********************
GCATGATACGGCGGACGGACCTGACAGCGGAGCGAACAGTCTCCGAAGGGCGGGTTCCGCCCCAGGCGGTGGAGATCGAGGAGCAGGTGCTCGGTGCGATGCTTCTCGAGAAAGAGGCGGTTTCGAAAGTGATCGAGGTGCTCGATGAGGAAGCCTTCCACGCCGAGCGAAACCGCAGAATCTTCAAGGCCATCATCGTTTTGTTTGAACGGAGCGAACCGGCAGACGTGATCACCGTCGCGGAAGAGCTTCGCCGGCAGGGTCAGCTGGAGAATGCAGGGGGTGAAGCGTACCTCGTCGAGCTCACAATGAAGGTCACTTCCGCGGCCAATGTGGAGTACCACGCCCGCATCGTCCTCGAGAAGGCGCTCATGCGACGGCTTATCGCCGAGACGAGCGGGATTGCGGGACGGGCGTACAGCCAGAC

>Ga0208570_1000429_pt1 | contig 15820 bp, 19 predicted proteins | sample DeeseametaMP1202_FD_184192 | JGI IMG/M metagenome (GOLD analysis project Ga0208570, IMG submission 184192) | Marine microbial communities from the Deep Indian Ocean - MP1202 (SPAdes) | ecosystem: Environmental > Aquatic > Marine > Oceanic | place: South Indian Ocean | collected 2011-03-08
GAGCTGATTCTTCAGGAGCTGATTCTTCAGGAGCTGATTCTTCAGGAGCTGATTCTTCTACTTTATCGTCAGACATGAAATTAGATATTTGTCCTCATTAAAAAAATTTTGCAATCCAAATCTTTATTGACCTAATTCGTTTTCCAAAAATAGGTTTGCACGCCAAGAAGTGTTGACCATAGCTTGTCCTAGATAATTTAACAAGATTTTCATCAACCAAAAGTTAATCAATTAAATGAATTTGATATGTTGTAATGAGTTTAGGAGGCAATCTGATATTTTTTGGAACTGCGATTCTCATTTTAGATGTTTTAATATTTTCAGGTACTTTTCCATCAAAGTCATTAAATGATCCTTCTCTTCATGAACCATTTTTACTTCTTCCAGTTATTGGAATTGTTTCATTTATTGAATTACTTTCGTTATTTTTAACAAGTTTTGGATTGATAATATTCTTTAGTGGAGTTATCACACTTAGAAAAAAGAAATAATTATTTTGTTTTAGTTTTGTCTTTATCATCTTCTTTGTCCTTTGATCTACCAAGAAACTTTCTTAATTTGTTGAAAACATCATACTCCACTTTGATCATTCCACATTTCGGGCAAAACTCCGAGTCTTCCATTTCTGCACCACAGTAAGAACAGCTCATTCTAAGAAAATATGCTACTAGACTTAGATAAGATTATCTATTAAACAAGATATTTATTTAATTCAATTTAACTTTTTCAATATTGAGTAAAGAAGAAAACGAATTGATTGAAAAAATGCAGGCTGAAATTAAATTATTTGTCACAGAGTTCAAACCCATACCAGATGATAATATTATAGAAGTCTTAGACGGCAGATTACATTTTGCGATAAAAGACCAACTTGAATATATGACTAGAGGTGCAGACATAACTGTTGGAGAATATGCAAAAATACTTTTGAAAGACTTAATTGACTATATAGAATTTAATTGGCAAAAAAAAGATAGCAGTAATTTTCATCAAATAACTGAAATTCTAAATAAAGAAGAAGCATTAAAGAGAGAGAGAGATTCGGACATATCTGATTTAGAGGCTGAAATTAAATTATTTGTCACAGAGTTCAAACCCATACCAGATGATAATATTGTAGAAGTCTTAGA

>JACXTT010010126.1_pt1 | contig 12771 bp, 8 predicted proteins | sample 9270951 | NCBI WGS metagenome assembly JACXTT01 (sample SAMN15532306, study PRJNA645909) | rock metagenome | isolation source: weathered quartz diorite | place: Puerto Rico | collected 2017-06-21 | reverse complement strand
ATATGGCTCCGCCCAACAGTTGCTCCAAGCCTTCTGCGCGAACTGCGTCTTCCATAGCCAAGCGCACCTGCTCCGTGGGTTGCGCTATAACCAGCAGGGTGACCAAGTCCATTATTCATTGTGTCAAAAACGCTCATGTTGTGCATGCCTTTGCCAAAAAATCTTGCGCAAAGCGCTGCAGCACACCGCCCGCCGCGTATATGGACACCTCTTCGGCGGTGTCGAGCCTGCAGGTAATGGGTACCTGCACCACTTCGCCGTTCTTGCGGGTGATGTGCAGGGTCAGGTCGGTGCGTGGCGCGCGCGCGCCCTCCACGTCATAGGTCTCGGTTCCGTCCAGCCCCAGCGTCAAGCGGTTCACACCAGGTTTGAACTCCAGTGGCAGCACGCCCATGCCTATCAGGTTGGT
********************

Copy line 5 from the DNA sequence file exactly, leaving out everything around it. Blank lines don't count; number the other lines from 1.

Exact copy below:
ATATGGCTCCGCCCAACAGTTGCTCCAAGCCTTCTGCGCGAACTGCGTCTTCCATAGCCAAGCGCACCTGCTCCGTGGGTTGCGCTATAACCAGCAGGGTGACCAAGTCCATTATTCATTGTGTCAAAAACGCTCATGTTGTGCATGCCTTTGCCAAAAAATCTTGCGCAAAGCGCTGCAGCACACCGCCCGCCGCGTATATGGACACCTCTTCGGCGGTGTCGAGCCTGCAGGTAATGGGTACCTGCACCACTTCGCCGTTCTTGCGGGTGATGTGCAGGGTCAGGTCGGTGCGTGGCGCGCGCGCGCCCTCCACGTCATAGGTCTCGGTTCCGTCCAGCCCCAGCGTCAAGCGGTTCACACCAGGTTTGAACTCCAGTGGCAGCACGCCCATGCCTATCAGGTTGGT